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This is the blog of Ian Rosales Casocot. Filipino writer. Sometime academic. Former backpacker. Twink bait. Hamster lover.


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Wednesday, November 23, 2005

entry arrow1:10 PM | In History, a Glimpse of Dumaguete

(Because tomorrow, we celebrate fiesta...)

The ubiquitous motorcycles on Dumaguete's streets
(photo courtesy of Moses Joshua Atega)


It is best to see the city before it wakes. In the growing brightness of dawn, you see it in full light minus the garish distractions of traffic, and of the growing hordes that overwhelm the senses and disperse through the din. Every time I wake up early enough and jog through my routine -- past Tubod, through the quiet of Silliman campus, then to the beaten paths of the Boulevard to greet the sunrise -- I am convinced that this is the best time to commune with the city of my birth. Everything stands around me like images in still pictures, but concrete enough to behold in three dimensions. During these moments, I understand how the city works, how it casts its spells, how it negotiates through our endless skirmishes of hating it one moment for its smallness, and loving it the next for its charms and convenience. There is no place like Dumaguete: it is an aberration of a place, a cosmopolis trapped in small town garb.

The famous Dumaguete Boulevard
(photo courtesy of Myrza Sison)

Sometimes I can only imagine what it must have been like before Dumaguete became what it has become. Everyone says that our present is the sum of the quirks and nuances of our history. But contemplating even the march of change in a place like Dumaguete is difficult to do because this city retains this aura of having not changed at all. I can easily believe a Dumaguete -- as it is now -- fully formed from the start, like Athena jumping out of Zeus's forehead. Why? Because there is this sense of permanence that pervades the place, even in the way things move -- always slowly, like our Dumaguete weather remaining constant, unchanged.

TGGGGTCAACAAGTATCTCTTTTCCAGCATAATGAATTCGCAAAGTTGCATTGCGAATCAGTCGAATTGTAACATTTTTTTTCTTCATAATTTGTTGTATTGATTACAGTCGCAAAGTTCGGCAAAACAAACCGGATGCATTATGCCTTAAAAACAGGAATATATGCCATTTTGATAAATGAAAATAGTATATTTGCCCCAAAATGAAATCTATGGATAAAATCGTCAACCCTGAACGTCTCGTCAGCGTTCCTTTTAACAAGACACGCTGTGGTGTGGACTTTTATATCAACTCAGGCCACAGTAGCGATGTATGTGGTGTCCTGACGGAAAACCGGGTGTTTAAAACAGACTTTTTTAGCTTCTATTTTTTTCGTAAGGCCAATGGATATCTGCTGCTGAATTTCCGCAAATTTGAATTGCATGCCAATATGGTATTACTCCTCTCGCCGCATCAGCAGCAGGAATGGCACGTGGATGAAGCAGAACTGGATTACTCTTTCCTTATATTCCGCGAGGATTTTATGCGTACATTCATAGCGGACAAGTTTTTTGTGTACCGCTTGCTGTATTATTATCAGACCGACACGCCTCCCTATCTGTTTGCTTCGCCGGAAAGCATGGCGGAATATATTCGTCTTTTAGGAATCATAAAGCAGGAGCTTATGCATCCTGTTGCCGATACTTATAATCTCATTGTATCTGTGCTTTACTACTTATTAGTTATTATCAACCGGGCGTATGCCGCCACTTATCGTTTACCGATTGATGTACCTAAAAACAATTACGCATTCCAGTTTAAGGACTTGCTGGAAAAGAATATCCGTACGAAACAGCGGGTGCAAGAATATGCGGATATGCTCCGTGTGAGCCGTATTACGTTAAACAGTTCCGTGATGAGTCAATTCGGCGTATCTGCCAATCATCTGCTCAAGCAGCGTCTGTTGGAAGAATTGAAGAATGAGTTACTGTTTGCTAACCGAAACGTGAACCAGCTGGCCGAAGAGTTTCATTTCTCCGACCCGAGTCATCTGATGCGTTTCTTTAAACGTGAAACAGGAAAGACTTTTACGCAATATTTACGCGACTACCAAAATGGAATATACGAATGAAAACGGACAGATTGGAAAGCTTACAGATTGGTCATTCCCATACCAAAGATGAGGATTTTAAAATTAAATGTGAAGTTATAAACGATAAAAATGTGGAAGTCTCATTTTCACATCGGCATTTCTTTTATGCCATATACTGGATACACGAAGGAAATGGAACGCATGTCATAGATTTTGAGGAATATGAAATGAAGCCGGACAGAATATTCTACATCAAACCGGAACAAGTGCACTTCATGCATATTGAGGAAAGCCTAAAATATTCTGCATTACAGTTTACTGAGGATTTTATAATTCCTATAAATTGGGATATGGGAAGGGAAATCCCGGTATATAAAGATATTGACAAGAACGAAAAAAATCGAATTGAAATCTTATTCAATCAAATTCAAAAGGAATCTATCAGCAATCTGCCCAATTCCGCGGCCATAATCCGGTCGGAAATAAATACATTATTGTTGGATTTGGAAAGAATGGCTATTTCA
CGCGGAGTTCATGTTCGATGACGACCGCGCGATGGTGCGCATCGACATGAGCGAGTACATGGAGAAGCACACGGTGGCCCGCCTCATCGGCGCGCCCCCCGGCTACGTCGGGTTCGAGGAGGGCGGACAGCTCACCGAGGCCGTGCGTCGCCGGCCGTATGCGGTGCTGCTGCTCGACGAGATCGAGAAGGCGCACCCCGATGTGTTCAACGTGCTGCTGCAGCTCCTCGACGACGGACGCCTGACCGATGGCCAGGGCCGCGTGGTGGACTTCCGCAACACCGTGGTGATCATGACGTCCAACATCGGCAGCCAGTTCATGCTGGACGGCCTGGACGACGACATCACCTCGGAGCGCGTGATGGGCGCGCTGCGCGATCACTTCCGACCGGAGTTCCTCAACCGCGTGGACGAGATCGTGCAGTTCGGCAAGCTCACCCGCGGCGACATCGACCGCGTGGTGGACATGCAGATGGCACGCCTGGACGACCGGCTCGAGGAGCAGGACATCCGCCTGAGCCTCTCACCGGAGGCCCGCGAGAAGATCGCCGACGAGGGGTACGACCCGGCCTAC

I can only imagine the early Spanish conquistadores, led by Miguel Lopez de Legaspi, catching a glimpse of the island from distant Bohol where he had settled in the beginning of his explorations. Our island for him was not too far -- he could see snatches of its mountains -- but everything was probably clouded in ancient mist and the haze of distance. Eager to reconnoiter everything in the name of the King of Spain, he had dispatched several of his men, led by his chief pilot Esteban de Rodriguez and assisted by Joan de Aguirre. They bundled together some supplies that would last them a week, boarded a frigate and set sail to investigate the mysterious strait between Cebu and what was soon to be called the island of Negros. According to historian Caridad Aldecoa-Rodriguez, the current that caught the small expedition had been swift, and quickly carried the men to the southwestern coast of the unknown island.

It took the band so much longer than the time given them to explore what they set out to investigate. A week had already passed, and the Spanish men back in Bohol had given up as lost the frigate with Rodriguez, but on Holy Saturday, in 1565, the men returned looking healthy -- although the Bornean pilot Tuasan was inexplicably missing.

The men spoke of the island of Buglas, and said that it was peopled by dark-skinned natives, hence Negros. The natives were mostly forest dwellers, and were said to be squat, black, and wiry-haired, and among them lived the proto-Malays, variously called Bukidnons, Montes, Manayans, Carolanos, Mondos, and Ambaks. But, save for traces of these primitives, the place was mostly deserted. The natives of the other Bisayan islands considered Buglas to be a remote and almost uninhabited island, where the god Laon lived in a volcano and who, when he was angry, would spew out lava to punish the people below. But what settlers there were also worshipped a great number of gods, each tasked to certain functions in everyday living. They believed in anting-anting or charm, in abat or evil sorcerers, and in onglo or forest creatures, as well as in omens and evil spirits who lived in rivers, big rocks, and dalakit trees. They had no belief in the afterlife, nor believed in a heaven or hell -- but they appeased their pagan gods with rites in caves or under trees performed by the babaylanes, women priestesses who had a spiritual connection with their animist spiritual world. I think of that world which used to be familiar of the place where we now live -- and there are stirrings of ancient spirits.